Last year, we encountered a public record glitch that caught our attention regarding the Aletto project. This one involves a video recording of a public meeting. Aletto is now getting near demolition, so we thought this would be an interesting example of the difficulty maintaining digital public records.

In this article, we will be talking about a statement missing from the official recording of a CRA meeting. We have to stress that we are not making any claims or accusations that anyone did anything wrong. Especially elected officials or city staff. We just want to show how small breadcrumbs can lead us to one conclusion or another.

 During the February 7, 2022, CRA meeting, several of us spoke about our opposition to Aletto Square.  At one point after our comments, the camera came back onto Mayor Singer. At least two attendees, myself and a reporter who was present, recall he said, “I’m still trying to figure out why people that live in a tall building would be against another tall building.” I even wrote down the comment in my notes not to forget.

Please excuse the handwriting…note taken in haste

I thought the statement was interesting because our objection had nothing to do with building height. It was traffic, congestion, and the negative impact on Sanborn Square.

A number of minutes later, the mayor followed up on his previous statement. He said, as transcribed exactly from the video, “I get the neighbors who are concerned about who live in tower 155 who you know live in a building that was built on that same street and are concerned about another building, I get that”.

Now you see it, now you don’t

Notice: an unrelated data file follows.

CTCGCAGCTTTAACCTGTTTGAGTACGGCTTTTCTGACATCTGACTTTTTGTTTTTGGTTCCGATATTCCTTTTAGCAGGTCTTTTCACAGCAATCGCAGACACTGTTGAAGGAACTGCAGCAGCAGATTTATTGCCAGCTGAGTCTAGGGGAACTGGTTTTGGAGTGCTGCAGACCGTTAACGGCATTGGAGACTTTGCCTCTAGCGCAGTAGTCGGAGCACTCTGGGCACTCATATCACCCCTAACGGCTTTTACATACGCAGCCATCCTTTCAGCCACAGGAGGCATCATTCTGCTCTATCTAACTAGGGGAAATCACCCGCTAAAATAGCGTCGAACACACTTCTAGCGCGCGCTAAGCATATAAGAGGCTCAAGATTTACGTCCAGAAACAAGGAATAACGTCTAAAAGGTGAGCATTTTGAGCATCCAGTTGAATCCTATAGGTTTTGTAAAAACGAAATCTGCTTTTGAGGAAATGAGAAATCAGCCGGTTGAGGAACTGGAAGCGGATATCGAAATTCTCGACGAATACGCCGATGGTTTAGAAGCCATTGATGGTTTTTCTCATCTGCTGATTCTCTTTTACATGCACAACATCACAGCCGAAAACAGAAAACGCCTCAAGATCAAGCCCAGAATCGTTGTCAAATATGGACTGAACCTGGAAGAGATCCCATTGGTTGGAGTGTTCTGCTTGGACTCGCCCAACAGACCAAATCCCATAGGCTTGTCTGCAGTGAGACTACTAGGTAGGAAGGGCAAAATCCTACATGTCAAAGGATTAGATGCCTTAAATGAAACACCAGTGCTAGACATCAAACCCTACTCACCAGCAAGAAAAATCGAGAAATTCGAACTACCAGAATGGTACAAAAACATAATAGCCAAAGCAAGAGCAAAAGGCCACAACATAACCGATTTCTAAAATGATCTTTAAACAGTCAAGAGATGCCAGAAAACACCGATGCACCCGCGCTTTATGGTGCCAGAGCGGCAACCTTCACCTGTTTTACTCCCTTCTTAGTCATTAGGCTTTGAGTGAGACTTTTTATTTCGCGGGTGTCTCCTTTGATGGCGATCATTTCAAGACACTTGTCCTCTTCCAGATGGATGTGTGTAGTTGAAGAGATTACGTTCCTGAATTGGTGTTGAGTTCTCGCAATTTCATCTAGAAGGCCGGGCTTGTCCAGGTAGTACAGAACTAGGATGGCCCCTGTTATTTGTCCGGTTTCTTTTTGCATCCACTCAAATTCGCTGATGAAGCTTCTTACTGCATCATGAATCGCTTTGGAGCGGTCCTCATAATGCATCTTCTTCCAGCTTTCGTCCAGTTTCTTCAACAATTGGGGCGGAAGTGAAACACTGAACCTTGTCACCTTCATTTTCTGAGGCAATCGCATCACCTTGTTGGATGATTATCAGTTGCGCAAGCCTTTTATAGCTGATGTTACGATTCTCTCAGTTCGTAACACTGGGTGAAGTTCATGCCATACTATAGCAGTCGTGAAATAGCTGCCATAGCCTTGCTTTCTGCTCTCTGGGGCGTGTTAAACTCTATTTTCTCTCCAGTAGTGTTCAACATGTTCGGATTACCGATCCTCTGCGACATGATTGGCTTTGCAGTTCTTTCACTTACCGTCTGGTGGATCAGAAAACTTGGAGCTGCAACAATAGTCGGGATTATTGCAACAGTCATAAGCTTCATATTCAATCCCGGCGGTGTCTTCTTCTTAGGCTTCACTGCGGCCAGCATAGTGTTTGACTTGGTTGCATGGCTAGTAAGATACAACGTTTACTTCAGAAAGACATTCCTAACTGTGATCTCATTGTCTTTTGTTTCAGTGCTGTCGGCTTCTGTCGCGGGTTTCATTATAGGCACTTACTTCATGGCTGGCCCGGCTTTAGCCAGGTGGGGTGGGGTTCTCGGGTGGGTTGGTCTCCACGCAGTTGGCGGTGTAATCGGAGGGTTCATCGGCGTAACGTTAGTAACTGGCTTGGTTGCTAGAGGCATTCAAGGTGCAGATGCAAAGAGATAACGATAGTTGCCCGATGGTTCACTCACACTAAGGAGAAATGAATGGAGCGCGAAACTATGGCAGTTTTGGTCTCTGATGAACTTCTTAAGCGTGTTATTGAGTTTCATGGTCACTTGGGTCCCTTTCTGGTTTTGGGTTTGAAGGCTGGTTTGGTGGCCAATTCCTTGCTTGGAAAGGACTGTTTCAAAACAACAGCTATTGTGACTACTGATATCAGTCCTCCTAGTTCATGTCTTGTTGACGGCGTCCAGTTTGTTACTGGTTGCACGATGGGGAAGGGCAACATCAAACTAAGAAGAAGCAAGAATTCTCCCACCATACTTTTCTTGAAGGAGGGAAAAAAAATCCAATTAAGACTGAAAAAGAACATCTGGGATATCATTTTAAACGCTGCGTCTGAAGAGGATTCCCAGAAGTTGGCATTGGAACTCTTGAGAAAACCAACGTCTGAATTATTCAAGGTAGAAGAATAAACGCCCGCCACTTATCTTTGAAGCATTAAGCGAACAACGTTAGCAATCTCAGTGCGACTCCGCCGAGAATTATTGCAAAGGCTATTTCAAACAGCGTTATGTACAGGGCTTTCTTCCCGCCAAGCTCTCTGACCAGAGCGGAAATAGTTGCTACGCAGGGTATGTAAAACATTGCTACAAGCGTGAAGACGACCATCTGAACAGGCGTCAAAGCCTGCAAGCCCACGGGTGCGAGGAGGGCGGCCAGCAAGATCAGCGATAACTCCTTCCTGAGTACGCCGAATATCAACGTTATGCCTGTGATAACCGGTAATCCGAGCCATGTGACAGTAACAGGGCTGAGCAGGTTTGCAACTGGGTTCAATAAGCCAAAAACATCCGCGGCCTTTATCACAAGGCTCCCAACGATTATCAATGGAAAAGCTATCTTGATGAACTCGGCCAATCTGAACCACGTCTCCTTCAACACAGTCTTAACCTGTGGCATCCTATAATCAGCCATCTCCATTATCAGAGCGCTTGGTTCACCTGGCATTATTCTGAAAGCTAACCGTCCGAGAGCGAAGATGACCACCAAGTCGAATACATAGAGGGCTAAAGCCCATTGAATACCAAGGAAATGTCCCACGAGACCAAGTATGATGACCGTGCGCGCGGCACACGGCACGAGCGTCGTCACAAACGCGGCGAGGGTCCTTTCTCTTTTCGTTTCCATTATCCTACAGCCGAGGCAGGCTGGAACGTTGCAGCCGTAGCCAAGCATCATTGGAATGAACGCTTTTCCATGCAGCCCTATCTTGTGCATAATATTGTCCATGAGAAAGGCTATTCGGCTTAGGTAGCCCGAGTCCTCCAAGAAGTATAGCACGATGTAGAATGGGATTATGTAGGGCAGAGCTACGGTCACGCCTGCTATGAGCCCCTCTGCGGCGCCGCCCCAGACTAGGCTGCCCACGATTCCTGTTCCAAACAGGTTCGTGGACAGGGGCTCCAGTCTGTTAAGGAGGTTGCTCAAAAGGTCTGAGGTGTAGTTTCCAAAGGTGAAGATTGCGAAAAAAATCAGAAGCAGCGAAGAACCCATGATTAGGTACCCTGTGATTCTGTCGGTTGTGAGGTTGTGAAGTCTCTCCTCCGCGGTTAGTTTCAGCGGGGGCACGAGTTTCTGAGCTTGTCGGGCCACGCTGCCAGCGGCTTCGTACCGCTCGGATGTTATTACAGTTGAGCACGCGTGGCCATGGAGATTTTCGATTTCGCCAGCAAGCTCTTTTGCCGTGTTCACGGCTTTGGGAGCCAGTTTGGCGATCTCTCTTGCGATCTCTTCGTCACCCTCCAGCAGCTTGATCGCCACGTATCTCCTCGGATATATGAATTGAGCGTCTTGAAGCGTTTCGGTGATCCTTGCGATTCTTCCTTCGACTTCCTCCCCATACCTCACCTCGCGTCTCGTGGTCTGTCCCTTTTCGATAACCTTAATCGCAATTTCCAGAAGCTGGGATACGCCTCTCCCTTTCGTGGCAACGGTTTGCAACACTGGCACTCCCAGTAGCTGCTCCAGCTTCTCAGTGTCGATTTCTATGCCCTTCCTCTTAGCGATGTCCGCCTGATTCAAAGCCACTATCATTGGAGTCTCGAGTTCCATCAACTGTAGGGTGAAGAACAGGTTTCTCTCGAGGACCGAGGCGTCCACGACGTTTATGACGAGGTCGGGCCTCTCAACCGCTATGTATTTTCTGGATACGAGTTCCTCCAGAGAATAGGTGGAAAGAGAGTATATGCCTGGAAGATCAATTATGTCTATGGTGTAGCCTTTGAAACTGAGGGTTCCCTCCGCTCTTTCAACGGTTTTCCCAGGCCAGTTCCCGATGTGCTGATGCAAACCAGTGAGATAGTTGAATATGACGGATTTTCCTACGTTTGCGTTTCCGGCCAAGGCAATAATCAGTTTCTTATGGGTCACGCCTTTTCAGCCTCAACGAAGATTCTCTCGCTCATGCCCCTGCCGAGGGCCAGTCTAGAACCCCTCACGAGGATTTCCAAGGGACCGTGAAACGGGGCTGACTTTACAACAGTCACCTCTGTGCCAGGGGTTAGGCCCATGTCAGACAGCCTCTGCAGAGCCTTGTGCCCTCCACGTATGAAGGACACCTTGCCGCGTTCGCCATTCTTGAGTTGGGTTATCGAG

In preparing for our opposition in 2023, I went back to view the official video available on the city’s website.  Strangely, I found his initial statement was not on the video. This made his second statement, on the tape, appear like a non sequitur. 

Place where comment went missing

Something strange appeared on the video where he made that statement. Watch the clip carefully. Looking at individual frames of the video, I found unusual reversed and double exposed images. Some frames also appeared to be sped up. As shown below, for example, you can see that the flags on the stage flip from one side to another, and one frame appears as a double exposure.

There are also frames without sound, and one quick frame partially showing Mayor Singer.

Reverse frames and frame with no sound

Either equipment glitches or editing could have caused these. Because further examination was beyond my abilities and budget, I asked two freelance experts to review the recording, which they downloaded from the official city website. 

In this case, it may be impossible to determine the actual cause or motive of this missing statement. Neither was our intention. Again, we are not saying the public record video was intentionally altered. We just found this an intriguing example of the difficulty of maintaining official records. But we did find the comments from the reviewers interesting. Nothing proved either accidental or intentional deletion, or hardware glitches. Words like “likely “ and “possible “ are not substantive proof neither way. But for now, all we know for sure is that a comment was somehow deleted. We will see what happens if we find more available resources. That’s the problem following breadcrumbs. Magic or technical glitch? Now you see it, now you don’t.